Bobby Jackson ftapache1 at sbcglobal.net
Mon Mar 5 21:46:55 EST 2007


There is room for all kinds of jazz presentations on the radio. Wynton is 
very good explaining the mechanics of the music to the common lay person. 
Who remembers that splendid series "Marsalis On Music"?  I'm sure without 
even listening to the XM show it's good.  I also enjoy Jae Sinnett breaking 
the music down for us all on this list giving us the working jazz musician's 
point of view.  It makes us all better if we come to this wisdom with an 
open heart and mind.  If we choose to listen.  In fact, we need more of this 
kind of discourse.

 I wasn't too far off the mark with my assertion in my initial post that 
many jazz people are resentful of all the attention that Wynton receives as 
illustrated by the venom I've seen on many of these recent posts.  I'm not 
surprised.  Regardless of how you feel about Wynton, his voice is vital, 
intelligent and necessary and there are few of us who do it better.  I love 
his new recording.  What he is saying in this recording is important for 
everyone to listen to.  His engagement is a result of his love of life long 
learning and sharing and is at a very high level.  Who remembers his "open 
letter" after the New Orleans/Katrina disaster?  I didn't see any naysayers 
in the group or anywhere for that matter.  His convictions are strong 
because he is strong and that may put some people off.  I don't agree with 
all of his views (so be it) but he is our generations greatest ambassador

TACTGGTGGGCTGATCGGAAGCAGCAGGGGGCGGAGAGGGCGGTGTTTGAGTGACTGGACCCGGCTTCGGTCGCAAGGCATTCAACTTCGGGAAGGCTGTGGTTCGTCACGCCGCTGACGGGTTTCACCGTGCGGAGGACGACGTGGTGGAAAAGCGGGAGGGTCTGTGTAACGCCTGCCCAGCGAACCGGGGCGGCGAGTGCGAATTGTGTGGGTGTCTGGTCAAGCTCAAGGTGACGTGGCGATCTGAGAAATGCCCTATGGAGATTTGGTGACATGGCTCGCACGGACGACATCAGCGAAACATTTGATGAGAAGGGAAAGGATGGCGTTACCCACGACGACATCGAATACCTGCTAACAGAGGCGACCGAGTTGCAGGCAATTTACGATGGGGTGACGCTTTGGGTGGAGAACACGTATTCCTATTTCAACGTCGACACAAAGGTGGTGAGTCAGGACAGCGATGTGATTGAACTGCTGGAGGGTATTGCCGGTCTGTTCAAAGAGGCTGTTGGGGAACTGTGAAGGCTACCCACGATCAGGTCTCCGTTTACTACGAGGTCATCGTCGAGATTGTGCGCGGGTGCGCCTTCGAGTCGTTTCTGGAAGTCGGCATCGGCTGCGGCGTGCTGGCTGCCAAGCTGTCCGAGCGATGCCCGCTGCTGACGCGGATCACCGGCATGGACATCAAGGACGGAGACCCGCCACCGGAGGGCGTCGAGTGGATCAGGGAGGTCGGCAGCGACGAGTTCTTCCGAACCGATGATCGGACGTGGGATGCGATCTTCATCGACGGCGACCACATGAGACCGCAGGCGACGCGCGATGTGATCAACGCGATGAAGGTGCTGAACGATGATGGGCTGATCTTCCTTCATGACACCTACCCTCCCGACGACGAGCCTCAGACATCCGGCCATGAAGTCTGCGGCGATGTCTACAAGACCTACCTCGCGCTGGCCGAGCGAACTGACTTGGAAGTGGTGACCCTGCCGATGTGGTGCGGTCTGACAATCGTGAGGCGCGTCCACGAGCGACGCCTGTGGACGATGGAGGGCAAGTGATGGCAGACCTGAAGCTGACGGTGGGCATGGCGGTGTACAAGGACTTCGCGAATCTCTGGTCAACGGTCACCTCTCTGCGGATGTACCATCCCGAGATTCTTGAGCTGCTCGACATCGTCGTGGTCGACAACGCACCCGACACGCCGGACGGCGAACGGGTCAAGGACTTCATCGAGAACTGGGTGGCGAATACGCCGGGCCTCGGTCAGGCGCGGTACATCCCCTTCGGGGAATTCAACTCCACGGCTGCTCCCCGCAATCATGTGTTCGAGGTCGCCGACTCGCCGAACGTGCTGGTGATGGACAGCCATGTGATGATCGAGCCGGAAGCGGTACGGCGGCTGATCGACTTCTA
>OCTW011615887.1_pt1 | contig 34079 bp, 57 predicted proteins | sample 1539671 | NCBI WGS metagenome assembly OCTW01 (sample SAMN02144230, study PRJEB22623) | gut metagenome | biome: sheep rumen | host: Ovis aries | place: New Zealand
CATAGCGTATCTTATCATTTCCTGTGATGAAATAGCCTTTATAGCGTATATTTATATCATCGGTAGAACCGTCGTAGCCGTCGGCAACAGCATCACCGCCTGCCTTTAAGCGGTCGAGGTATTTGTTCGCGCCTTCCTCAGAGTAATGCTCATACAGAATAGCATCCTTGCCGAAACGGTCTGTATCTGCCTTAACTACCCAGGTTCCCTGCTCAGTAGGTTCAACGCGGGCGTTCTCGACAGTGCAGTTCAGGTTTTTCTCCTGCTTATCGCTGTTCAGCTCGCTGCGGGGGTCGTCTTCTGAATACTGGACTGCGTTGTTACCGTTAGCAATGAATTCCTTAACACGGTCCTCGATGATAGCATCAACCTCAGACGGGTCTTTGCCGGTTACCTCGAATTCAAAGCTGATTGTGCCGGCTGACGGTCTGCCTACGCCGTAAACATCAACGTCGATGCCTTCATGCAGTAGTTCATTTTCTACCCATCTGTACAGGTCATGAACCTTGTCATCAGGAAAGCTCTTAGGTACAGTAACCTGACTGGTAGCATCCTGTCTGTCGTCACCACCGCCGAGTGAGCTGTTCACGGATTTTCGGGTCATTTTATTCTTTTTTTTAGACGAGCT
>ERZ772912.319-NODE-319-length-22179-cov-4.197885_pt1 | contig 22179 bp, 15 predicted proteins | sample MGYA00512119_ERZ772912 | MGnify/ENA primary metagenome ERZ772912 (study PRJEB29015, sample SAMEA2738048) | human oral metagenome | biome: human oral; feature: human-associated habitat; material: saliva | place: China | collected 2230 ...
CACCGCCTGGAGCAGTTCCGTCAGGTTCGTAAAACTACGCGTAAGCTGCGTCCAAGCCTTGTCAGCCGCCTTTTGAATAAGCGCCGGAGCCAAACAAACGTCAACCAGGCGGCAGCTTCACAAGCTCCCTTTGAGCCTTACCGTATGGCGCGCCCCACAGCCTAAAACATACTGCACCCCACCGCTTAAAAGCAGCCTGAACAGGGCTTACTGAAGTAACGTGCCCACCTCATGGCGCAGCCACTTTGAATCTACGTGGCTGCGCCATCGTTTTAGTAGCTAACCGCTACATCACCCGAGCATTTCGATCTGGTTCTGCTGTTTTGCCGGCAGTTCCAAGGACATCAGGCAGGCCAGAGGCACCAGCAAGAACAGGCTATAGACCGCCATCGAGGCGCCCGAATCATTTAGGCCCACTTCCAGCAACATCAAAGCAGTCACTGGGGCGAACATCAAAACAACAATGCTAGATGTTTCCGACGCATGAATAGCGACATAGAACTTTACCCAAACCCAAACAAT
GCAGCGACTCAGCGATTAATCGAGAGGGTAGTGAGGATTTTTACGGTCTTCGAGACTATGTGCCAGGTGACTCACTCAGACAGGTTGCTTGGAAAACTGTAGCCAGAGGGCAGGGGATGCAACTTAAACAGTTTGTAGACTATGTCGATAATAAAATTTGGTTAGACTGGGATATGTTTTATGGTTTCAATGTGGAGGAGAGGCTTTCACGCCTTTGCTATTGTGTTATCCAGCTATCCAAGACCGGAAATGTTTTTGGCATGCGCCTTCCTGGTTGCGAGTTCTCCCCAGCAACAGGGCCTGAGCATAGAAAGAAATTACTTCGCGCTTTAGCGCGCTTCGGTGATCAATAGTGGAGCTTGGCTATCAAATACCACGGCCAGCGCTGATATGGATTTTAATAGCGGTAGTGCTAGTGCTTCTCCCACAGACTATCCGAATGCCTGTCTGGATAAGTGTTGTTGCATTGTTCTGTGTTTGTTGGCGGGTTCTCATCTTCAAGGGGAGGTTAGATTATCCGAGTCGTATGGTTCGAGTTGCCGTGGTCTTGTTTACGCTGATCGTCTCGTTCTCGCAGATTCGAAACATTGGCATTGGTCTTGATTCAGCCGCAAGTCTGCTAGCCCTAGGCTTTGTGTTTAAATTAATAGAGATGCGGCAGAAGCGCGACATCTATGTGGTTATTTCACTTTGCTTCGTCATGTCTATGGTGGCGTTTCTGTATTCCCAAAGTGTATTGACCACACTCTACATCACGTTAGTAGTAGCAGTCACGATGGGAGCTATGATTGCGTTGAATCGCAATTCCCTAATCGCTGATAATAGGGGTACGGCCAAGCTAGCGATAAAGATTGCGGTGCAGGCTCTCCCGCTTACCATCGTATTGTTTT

for this music.  We still need more advocates and from many areas of our 
culture, not just jazz based advocates and not just Wynton.

Keep on doing your thing Wynton.  You're very good at it.



----- Original Message ----- 
From: <EdBride at aol.com>
To: <jazzproglist at jazzweek.com>
Sent: Monday, March 05, 2007 8:35 PM

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> In a message dated 3/5/2007 8:16:44 P.M. Eastern Standard Time,
> eflash17 at comcast.net writes:
> <<..Have any of you heard Wynton's jazz show on XM ??
> I  heard it once and it was like a 4th year jazz theory class.  He didn't
> even play songs all the way through.  Great that he featured classic 
> artists
> that don't get much exposure nationally, but I think that the casual  jazz 
> fan,
> the type that would tune into the shows who post their playlists  here, 
> would
> rather listen to the music than be EDUCATED by Mr. Marsalis  "America's
> Ambassador of Jazz"
> If you make things complicated people  tend to TUNE OUT..>>
> Only heard it once, but I appreciated his commentary. If all we wanted to 
> do
> was hear music, we don't need a Wynton Marsalis to introduce each number.
> This was, indeed, like returning to school. And both my wife (much less of 
> a
> Jazz fan than I) and I did find it interesting.
> Ed
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